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State of the County: Mangano Warns of 13 Percent Tax Jump

Abrahams: Property tax hike is nothing more than a scare tactic

If you think government is a bit bloated these days, it has just been put on a strict “diet,” according to Nassau County Executive Edward Mangano, who delivered his official State of the County address on Wed., March 14, at the Cradle of Aviation Museum in Garden City.

During the speech, Mangano touted his administration’s accomplishments and equally stressed the challenge of dealing with the county’s ever-increasing property taxes, warning of a potential 13-percent property-tax hike in the future.

“Our first problem is that Nassau is among the highest property-taxed counties in the nation, and these taxes are driving companies and jobs out of New York. Plainly put, property taxes are killing jobs and depressing home values,” he said.

To save taxpayers money, Mangano maintained that his administration was the first in recent history to repeal the home energy tax placed on anything used to heat or cool a home, including oil, gas, electricity and even firewood.

“My action fulfilled my pledge and reinforced my commitment to save taxpayer dollars by cutting the cost of government. Together with the Republican majority in the legislature, I eliminated a planned 16.5 percent property tax hike for every homeowner and business. We have cut spending and held the line on property taxes for two consecutive years. The old ways of hiking property taxes, spending lavishly and ignoring the need for reforms has ended,” Mangano said.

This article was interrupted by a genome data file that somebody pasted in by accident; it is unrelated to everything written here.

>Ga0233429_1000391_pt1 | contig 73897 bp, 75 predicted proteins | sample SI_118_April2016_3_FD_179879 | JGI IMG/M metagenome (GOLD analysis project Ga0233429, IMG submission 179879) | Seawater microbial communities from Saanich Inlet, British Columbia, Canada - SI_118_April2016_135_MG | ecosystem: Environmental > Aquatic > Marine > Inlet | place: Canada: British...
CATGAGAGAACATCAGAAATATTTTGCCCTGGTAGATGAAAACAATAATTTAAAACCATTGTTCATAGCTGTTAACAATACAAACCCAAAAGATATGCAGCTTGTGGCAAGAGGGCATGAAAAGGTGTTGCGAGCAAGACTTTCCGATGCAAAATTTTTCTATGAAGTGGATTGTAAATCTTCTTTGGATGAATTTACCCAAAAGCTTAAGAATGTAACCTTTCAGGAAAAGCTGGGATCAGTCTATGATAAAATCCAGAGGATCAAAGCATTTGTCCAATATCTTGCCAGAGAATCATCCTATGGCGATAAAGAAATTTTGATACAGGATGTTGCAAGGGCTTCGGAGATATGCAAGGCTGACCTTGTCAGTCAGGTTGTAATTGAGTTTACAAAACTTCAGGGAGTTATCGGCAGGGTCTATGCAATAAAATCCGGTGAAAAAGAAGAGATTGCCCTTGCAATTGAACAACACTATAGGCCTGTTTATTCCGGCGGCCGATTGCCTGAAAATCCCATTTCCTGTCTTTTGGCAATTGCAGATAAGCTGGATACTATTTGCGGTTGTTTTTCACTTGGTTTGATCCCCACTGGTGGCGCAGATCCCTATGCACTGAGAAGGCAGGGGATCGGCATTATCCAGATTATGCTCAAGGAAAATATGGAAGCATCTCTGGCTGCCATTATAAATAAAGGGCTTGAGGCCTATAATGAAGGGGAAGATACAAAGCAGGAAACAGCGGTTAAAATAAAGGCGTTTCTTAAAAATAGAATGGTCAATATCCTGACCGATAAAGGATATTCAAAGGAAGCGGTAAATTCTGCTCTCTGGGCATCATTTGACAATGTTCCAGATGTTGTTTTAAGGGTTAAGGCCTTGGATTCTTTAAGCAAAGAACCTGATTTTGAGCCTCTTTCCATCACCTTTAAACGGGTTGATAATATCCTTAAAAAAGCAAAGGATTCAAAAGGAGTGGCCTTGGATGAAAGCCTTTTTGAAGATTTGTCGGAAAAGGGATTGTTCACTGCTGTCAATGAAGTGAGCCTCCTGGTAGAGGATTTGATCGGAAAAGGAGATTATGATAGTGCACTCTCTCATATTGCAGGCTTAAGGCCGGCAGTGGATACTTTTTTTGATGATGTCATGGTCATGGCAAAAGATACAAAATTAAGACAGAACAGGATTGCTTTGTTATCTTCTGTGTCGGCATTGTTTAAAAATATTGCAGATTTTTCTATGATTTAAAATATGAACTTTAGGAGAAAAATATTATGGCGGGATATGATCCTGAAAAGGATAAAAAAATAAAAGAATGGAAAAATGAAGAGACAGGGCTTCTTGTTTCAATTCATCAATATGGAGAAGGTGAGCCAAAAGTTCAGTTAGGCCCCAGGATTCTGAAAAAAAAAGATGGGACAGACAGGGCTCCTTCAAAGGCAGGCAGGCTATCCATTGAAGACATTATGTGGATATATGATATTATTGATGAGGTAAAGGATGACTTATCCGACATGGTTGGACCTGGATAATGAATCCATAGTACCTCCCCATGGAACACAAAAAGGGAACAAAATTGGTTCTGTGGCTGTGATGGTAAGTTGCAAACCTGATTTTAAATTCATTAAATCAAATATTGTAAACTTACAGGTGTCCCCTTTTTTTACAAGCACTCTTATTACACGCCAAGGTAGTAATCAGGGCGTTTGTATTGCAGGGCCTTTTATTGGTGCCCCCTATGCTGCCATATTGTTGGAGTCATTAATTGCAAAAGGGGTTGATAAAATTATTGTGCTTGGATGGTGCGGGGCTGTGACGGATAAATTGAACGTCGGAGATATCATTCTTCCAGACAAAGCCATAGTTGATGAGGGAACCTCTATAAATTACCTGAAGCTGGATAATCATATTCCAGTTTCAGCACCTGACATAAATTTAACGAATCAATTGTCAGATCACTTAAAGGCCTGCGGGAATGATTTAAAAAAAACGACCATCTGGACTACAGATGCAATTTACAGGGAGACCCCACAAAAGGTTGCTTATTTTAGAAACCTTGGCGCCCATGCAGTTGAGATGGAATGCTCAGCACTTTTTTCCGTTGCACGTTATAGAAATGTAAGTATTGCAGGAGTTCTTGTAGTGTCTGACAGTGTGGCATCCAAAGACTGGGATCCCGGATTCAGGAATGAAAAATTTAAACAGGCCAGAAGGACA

According to Mangano, fiscal experts determined Nassau County faces a $310 million dollar deficit due to its rising pension costs, increasing Medicaid costs, a stagnant economy, a greater demand on social services and $100 million in debt associated with the broken property tax assessment system.

Compounded with the economy’s endless fiscal challenges, Mangano said he passed a budget that cut spending and reduced the county payroll by $150 million in 2012. “Over the past decade, government had simply grown too large...we put it on a diet!” Mangano added.

“The legislature and I, in cooperation with NIFA [Nassau Interim Finance Authority], addressed Nassau’s challenges with real solutions while recognizing residents cannot afford a property tax increase,” he added.

Reform is something Mangano’s administration said it was committed to enforcing through a series of budget cuts. He said this initiative was achieved in the county’s police department. Since 2010, Mangano has eliminated more than 225 desk jobs, assigned 88 more police officers to patrol, reduced crime by more than 10 percent and saved taxpayers 30 million dollars a year.